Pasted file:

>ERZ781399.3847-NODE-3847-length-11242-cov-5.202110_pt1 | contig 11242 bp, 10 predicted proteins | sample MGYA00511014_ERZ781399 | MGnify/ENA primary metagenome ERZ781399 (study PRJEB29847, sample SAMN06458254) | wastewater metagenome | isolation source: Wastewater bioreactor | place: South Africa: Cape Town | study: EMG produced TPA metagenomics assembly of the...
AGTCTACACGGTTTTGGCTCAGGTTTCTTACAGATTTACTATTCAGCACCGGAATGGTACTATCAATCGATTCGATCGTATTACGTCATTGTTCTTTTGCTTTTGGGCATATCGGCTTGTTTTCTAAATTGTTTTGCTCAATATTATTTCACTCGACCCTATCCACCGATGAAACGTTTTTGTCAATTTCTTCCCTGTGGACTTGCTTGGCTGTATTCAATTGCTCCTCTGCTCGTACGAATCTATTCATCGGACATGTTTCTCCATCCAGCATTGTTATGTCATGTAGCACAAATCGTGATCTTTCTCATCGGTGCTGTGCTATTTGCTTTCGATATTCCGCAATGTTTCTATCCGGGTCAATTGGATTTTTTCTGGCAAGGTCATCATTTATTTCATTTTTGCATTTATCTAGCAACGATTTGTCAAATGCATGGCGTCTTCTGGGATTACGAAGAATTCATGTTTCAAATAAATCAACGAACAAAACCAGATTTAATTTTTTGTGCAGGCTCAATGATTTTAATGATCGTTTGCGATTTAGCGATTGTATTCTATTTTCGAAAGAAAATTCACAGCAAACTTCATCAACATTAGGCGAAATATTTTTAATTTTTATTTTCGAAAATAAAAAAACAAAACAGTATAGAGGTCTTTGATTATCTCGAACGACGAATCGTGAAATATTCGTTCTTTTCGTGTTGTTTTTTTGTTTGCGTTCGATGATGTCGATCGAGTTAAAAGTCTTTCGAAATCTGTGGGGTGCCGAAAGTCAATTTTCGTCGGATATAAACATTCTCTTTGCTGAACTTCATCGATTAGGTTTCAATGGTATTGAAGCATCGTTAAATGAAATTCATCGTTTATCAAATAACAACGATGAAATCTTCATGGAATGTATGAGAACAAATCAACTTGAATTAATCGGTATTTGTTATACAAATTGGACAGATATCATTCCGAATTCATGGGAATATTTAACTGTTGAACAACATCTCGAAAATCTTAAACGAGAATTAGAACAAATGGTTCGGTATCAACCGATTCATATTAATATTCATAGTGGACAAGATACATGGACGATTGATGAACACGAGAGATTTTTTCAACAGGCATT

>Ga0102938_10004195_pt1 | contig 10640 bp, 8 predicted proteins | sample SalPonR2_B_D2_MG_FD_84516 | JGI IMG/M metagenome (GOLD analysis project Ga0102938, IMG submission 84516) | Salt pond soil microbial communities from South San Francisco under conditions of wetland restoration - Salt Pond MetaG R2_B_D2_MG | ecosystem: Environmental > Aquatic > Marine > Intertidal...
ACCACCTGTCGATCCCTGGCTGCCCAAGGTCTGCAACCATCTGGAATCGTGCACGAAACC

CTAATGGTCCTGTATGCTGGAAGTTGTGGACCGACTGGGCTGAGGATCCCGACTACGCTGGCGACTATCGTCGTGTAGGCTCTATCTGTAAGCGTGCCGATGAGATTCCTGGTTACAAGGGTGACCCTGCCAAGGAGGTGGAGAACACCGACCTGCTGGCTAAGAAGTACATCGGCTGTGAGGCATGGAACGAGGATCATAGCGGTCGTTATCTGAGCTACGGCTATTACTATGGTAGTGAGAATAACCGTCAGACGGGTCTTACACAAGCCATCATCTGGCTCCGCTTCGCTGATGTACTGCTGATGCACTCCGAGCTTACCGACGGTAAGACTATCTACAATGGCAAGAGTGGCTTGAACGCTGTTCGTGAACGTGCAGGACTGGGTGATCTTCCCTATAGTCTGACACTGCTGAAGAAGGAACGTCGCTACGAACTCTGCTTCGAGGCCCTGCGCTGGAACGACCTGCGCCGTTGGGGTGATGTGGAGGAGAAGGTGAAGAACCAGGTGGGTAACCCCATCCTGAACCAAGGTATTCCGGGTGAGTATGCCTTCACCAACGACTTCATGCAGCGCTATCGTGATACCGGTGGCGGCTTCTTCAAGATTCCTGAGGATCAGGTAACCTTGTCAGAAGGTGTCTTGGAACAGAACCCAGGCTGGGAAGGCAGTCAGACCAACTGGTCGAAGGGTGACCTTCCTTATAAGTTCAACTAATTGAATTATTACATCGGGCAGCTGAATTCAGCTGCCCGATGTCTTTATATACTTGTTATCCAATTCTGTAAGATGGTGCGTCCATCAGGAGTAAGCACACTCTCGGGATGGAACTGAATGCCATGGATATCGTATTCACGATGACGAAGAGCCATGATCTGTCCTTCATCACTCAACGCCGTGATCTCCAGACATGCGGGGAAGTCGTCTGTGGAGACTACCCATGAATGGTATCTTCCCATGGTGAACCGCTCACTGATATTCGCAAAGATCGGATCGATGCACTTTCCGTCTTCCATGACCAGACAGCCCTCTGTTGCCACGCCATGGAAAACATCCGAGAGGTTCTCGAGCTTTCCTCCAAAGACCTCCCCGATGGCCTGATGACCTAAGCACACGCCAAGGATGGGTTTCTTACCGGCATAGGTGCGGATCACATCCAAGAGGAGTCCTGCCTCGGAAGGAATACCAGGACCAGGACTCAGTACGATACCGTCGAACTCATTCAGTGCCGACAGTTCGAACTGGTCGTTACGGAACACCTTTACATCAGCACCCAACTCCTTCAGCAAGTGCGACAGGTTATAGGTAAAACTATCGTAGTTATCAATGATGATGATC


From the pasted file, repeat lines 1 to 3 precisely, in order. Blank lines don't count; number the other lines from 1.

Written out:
>ERZ781399.3847-NODE-3847-length-11242-cov-5.202110_pt1 | contig 11242 bp, 10 predicted proteins | sample MGYA00511014_ERZ781399 | MGnify/ENA primary metagenome ERZ781399 (study PRJEB29847, sample SAMN06458254) | wastewater metagenome | isolation source: Wastewater bioreactor | place: South Africa: Cape Town | study: EMG produced TPA metagenomics assembly of the...
AGTCTACACGGTTTTGGCTCAGGTTTCTTACAGATTTACTATTCAGCACCGGAATGGTACTATCAATCGATTCGATCGTATTACGTCATTGTTCTTTTGCTTTTGGGCATATCGGCTTGTTTTCTAAATTGTTTTGCTCAATATTATTTCACTCGACCCTATCCACCGATGAAACGTTTTTGTCAATTTCTTCCCTGTGGACTTGCTTGGCTGTATTCAATTGCTCCTCTGCTCGTACGAATCTATTCATCGGACATGTTTCTCCATCCAGCATTGTTATGTCATGTAGCACAAATCGTGATCTTTCTCATCGGTGCTGTGCTATTTGCTTTCGATATTCCGCAATGTTTCTATCCGGGTCAATTGGATTTTTTCTGGCAAGGTCATCATTTATTTCATTTTTGCATTTATCTAGCAACGATTTGTCAAATGCATGGCGTCTTCTGGGATTACGAAGAATTCATGTTTCAAATAAATCAACGAACAAAACCAGATTTAATTTTTTGTGCAGGCTCAATGATTTTAATGATCGTTTGCGATTTAGCGATTGTATTCTATTTTCGAAAGAAAATTCACAGCAAACTTCATCAACATTAGGCGAAATATTTTTAATTTTTATTTTCGAAAATAAAAAAACAAAACAGTATAGAGGTCTTTGATTATCTCGAACGACGAATCGTGAAATATTCGTTCTTTTCGTGTTGTTTTTTTGTTTGCGTTCGATGATGTCGATCGAGTTAAAAGTCTTTCGAAATCTGTGGGGTGCCGAAAGTCAATTTTCGTCGGATATAAACATTCTCTTTGCTGAACTTCATCGATTAGGTTTCAATGGTATTGAAGCATCGTTAAATGAAATTCATCGTTTATCAAATAACAACGATGAAATCTTCATGGAATGTATGAGAACAAATCAACTTGAATTAATCGGTATTTGTTATACAAATTGGACAGATATCATTCCGAATTCATGGGAATATTTAACTGTTGAACAACATCTCGAAAATCTTAAACGAGAATTAGAACAAATGGTTCGGTATCAACCGATTCATATTAATATTCATAGTGGACAAGATACATGGACGATTGATGAACACGAGAGATTTTTTCAACAGGCATT

>Ga0102938_10004195_pt1 | contig 10640 bp, 8 predicted proteins | sample SalPonR2_B_D2_MG_FD_84516 | JGI IMG/M metagenome (GOLD analysis project Ga0102938, IMG submission 84516) | Salt pond soil microbial communities from South San Francisco under conditions of wetland restoration - Salt Pond MetaG R2_B_D2_MG | ecosystem: Environmental > Aquatic > Marine > Intertidal...